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Post-translational modification profile of recombinant factor VII produced in human cell lines

Grant number: 16/23545-0
Support Opportunities:Scholarships abroad - Research Internship - Post-doctor
Effective date (Start): April 01, 2017
Effective date (End): September 30, 2017
Field of knowledge:Health Sciences - Medicine - Medical Clinics
Principal Investigator:Dimas Tadeu Covas
Grantee:Marcela Cristina Corrêa de Freitas
Supervisor: Michael Butler
Host Institution: Hemocentro de Ribeirão Preto. Hospital das Clínicas da Faculdade de Medicina de Ribeirão Preto da USP (HCMRP). Secretaria da Saúde (São Paulo - Estado). Ribeirão Preto , SP, Brazil
Research place: National Institute for Bioprocessing Research and Training (NIBRT), Ireland  
Associated to the scholarship:15/19017-6 - Plataform for recombinant factor VII production in human cells: development of a high eficient and stable national biopharmaceutical., BP.PD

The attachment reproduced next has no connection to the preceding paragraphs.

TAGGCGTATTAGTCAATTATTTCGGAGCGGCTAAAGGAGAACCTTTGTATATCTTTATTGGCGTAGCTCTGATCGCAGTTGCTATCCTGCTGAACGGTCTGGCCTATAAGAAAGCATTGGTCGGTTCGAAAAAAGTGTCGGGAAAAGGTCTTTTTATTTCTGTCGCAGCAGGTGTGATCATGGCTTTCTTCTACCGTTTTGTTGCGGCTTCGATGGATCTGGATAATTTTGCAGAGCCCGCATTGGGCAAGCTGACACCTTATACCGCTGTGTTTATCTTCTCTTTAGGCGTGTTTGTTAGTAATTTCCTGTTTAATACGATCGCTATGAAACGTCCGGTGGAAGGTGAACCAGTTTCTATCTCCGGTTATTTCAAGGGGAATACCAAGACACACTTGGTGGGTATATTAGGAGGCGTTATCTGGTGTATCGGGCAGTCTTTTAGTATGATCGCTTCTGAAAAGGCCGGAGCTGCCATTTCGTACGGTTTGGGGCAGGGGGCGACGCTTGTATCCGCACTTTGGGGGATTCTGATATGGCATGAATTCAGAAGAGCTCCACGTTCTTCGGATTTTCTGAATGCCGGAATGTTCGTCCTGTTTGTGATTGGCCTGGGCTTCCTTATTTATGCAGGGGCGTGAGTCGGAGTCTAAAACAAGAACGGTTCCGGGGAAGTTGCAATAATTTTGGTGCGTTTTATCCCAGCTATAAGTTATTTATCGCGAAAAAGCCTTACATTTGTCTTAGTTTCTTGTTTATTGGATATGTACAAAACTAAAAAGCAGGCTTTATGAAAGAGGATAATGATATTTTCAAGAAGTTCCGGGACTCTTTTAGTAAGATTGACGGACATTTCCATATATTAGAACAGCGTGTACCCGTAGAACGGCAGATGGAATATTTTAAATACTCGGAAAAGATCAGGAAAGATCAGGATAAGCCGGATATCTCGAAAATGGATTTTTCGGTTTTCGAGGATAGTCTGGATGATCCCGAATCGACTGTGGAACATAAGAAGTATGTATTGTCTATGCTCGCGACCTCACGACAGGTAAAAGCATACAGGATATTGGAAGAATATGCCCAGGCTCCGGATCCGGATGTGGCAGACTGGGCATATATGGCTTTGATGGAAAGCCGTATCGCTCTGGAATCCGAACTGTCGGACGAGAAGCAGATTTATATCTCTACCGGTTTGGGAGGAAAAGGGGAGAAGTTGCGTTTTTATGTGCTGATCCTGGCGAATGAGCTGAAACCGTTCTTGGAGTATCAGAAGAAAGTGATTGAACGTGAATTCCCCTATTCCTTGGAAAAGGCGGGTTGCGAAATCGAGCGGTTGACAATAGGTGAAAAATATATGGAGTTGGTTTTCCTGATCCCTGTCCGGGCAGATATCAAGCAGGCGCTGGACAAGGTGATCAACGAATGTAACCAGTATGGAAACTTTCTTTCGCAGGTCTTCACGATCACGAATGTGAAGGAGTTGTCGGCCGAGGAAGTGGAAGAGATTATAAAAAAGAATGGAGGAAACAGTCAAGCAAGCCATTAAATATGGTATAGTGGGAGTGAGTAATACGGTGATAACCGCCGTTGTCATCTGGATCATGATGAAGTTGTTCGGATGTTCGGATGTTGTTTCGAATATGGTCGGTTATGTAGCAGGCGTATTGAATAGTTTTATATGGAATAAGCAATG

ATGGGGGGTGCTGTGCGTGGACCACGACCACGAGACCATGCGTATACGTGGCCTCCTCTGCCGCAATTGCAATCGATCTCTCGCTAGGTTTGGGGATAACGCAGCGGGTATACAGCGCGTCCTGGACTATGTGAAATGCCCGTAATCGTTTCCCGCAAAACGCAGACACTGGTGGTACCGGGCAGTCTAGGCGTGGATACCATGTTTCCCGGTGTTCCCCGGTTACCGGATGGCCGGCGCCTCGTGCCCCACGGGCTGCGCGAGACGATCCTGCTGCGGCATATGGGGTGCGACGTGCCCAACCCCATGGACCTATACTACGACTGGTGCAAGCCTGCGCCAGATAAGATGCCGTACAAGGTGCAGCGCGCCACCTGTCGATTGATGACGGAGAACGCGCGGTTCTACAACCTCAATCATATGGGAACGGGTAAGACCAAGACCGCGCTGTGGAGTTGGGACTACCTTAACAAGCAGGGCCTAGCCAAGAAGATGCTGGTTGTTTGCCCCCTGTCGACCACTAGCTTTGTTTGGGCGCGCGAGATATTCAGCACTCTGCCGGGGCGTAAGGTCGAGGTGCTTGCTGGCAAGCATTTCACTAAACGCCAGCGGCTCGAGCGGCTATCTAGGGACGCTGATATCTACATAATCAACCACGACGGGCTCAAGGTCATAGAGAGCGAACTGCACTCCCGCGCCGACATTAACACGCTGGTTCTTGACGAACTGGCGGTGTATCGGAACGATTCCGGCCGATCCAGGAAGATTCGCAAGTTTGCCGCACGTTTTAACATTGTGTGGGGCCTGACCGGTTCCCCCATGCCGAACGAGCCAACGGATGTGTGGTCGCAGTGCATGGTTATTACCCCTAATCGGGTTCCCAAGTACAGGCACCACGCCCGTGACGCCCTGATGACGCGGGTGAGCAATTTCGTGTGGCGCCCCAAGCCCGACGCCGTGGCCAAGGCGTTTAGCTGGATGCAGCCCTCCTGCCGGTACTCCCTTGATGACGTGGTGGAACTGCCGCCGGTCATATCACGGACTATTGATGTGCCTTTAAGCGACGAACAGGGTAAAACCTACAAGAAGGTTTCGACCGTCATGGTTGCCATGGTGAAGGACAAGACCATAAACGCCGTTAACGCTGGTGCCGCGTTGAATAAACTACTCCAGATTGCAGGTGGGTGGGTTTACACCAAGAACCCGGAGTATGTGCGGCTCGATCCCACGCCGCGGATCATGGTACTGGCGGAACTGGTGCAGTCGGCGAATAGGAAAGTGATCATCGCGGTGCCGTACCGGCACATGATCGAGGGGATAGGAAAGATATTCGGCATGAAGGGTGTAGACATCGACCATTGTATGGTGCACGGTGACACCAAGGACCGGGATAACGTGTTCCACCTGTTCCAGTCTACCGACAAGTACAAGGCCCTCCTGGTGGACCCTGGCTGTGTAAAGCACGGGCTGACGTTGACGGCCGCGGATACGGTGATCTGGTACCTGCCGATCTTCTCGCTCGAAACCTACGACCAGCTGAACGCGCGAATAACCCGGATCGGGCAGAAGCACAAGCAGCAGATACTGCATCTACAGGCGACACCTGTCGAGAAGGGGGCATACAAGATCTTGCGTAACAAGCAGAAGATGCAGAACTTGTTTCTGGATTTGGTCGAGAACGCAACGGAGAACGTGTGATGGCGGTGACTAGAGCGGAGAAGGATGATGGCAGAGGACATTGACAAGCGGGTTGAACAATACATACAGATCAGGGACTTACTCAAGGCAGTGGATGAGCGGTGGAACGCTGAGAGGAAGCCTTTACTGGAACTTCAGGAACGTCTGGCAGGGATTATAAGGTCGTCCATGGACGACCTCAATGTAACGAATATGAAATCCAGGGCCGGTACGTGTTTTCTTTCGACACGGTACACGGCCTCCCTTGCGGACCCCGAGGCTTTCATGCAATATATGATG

Inhibitory antibodies development is currently the most significant treatment complication seen in patients with hemophilia and is associated with considerable morbidity and decreased life quality. Approximately 5% of patients with hemophilia B and 20 to 30% of patients with severe hemophilia A, who use factor IX (FIX) and factor VIII (FVIII) replacement therapy, respectively, develop antibodies that inhibit the activity of the infused factor. It is known that the development of inhibitory antibodies by hemophiliac patients is closely related with immunogenic epitopes present in these proteins. These coagulation factors are produced in hamsters cells which insert a different post-translational modification profile when compared with the human profile. Patients with high-titer/high-responding inhibitors must be treated with bypassing agents that can achieve hemostasis. Over the years, many studies have identified activated factor VII (FVIIa) as an attractive candidate for hemostasis, independent of FVIII/FIX, making this coagulation factor an alternative for hemophilia patients with inhibitory antibodies. However recombinant factor VII is produced in BHK-21 cells (Baby hamster kidney cells) and as well as the others coagulation factors, it may contain immunogenic epitopes. In this context, becomes extremely important to produce recombinant proteins with complex post-translational modifications in a cell line not yet used. At the Blood Center of Ribeirão Preto we have been using the Sk-Hep-1 and HKB-11 human cell lines for the production of recombinant FVII with promising results. However, it is not enough to have a great production if our rFVII is not safer and more effective than those on the market. Therefore determining the profile of post-translational modifications is crucial to continue this work, which aims to offer a better medicine that may in the future improve the patient's life quality. (AU)

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